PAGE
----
This mistranslation and misinterpretation make nonsense of Paul’s explanation of the propagation of sin through death and, as a result, in the history of the Western church, sin’s propagation is mostly left a mystery. It is the reign of death which accounts for the spread of sin and not vice versa. Interwoven throughout the passage is the universally observable truth that death reigns (“death spread to all men” v. 12; “death reigned” v. 14; “the many died” v. 15; “death reigned through the one” v. 17; “as sin reigned in death” v. 21). As Paul concludes in verse 21, “sin reigned in death” and not the other way around and it is this explanation for the propagation and work of sin (to say nothing of salvation) that he will build on for the next three chapters.

Original sin also directly contradicts what Paul says in verse 14: “death reigned from Adam to Moses even over those who had not sinned in the manner of Adam.” In Paul’s explanation there are those who have not sinned as Adam did (there is no concept for Paul of everyone sinning “in Adam” before they exist) but death reigned even over these.

 Sin’s struggle, in Paul’s explanation, is a struggle for existence in face of the reality of death. In chapter 4 Abraham is depicted as relinquishing the struggle – though he is as good as dead due to his and Sarah’s age and childlessness – nonetheless they believed God could give them life (a son) and this belief is summed up as resurrection faith. It is not clear how resurrection faith would have anything to do with sin were it not for the fact that sin is the orientation to death (death denial) reversed in Abraham and Christ (death acceptance).

We have been so inundated with the notion of an original guilt equated with sin that it has obscured the open and obvious explanation of sin as an orientation to death. Sin reigns in death not simply because people are mortal or already guilty, but because sin arises in conjunction with death in which people deceive themselves into believing life can be had by other means. Life in and through the “I” or ego or life through the law (ch. 7), life in the tower of Babel (the implicit background of ch. 4), all amount to the lie Isaiah characterizes as the – Covenant with Death (Is. 28:15, a key reference for Paul). The irony of sin is that it is a taking up of death – a living death under the auspices of having life – and this deception is the definition of sin.

For Paul, Adamic humanity and those in Christ are two alternative identities (the only two possibilities), and they are ontological poles apart in regard to life and death. Death reigned through the first Adam and life through the second Adam. Sin follows the reign of death and righteousness follows the reign of life in a similar sort of cause and effect relationship. The transgression of Adam resulted in the condemnation to death for all (access to the Tree of Life is cut off) but the one act of righteousness resulted in life for all people and with this life things are made right in a multiplicity of ways (5:18-8:39).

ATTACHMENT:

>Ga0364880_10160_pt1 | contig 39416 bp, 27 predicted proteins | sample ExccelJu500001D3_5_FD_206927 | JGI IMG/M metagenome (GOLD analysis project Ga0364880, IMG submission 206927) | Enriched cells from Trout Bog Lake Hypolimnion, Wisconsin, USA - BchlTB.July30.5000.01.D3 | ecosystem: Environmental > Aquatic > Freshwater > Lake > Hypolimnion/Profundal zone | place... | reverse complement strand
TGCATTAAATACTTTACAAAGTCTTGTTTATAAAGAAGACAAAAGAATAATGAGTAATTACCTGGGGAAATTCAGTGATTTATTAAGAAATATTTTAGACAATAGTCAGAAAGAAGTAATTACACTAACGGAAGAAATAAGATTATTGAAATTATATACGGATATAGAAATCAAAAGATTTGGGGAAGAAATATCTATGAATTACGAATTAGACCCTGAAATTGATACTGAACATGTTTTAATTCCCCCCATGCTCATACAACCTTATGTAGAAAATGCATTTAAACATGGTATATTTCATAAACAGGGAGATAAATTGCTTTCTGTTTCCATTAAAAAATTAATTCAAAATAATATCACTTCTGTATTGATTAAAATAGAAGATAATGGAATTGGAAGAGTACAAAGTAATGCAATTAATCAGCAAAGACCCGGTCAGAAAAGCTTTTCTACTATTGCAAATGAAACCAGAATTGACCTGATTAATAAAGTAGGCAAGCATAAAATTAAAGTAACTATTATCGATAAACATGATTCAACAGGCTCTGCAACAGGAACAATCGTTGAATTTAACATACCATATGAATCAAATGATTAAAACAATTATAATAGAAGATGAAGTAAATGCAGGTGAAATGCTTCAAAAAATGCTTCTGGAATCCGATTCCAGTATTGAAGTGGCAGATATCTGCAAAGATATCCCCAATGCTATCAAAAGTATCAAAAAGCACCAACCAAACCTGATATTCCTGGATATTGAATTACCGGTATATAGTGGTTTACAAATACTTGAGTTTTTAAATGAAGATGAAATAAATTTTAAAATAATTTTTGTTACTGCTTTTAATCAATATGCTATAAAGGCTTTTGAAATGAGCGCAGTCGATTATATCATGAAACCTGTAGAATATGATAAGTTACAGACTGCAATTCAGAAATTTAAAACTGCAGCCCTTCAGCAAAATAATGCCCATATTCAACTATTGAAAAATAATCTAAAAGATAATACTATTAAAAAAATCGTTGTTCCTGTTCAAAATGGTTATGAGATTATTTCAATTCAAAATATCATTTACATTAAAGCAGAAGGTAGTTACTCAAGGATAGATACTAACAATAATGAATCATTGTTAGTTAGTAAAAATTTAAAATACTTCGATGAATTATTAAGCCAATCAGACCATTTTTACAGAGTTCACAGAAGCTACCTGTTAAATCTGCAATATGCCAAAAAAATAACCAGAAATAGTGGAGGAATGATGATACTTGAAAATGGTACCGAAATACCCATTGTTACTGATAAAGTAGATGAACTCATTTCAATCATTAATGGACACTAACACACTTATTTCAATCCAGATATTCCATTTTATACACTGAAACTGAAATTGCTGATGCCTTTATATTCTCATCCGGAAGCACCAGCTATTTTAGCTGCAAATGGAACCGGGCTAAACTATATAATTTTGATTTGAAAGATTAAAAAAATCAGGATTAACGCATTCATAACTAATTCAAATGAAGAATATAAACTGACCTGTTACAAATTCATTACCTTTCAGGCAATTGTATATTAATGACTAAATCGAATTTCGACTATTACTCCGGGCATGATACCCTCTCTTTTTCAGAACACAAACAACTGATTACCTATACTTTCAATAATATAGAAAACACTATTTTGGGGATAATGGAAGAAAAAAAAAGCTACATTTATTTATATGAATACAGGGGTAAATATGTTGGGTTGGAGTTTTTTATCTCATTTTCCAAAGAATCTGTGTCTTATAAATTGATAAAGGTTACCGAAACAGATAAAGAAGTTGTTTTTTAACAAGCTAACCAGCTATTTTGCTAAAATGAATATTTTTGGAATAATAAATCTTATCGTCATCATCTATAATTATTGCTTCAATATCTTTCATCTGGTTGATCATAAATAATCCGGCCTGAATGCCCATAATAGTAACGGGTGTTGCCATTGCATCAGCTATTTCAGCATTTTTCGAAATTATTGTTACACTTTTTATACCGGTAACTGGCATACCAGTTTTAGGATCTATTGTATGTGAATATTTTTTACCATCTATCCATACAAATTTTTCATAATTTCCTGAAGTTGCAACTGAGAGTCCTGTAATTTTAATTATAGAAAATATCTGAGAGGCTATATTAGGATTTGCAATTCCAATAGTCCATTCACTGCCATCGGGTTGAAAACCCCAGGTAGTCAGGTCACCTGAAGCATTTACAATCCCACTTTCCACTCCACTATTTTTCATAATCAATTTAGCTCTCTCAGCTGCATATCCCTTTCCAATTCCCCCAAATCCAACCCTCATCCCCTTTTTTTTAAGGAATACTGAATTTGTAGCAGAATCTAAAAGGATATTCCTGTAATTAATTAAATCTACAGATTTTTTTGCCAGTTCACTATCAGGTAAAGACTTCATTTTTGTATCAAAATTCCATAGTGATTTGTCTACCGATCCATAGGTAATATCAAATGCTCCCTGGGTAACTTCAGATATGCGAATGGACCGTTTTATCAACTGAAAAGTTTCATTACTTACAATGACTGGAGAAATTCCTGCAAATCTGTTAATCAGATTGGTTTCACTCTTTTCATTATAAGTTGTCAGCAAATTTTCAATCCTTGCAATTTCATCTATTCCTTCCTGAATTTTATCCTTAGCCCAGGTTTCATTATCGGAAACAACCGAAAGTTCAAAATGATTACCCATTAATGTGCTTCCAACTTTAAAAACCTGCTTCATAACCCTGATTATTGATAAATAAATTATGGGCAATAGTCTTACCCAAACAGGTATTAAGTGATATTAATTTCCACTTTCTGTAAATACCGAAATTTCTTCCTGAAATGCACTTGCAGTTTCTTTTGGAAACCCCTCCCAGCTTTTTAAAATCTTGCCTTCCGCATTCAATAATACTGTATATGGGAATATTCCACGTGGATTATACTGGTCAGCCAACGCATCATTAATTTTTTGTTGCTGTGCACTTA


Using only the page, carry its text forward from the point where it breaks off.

Rather than sin being accessible to explanation, sin is obscured by the theory of inherited guilt and notions of total depravity, which eschew explanation. They completely relinquish the possibility of breaking down the (il-)logic of sin or any notion of how salvation addresses the sin system and its propagation. Calvin’s explanation of Augustine’s doctrine confounds the possibility of explanation, in that he will attribute the propagation of sin to divine ordinance (along with natural inheritance). The result is that sin is not subject to explanation (in light of salvation) but becomes the lens through which salvation is interpreted (Calvin’s system of TULIP).

To state the situation most darkly, a mistranslation gives rise to a nonsensical notion – a mystery – and this nonsensical notion gives rise to an equally mysterious and nonsensical notion of salvation (divine satisfaction and penal substitution) and an entire system which in each of its parts has nothing to do with New Testament Christianity. Total depravity of the entire race gives rise to unconditional election – divine fiat that cannot be penetrated with any insight. This cannot include all (limited atonement) and all of this is built on a flattening out and rendering irrelevant of human will and action (irresistible grace and perseverance of the saints).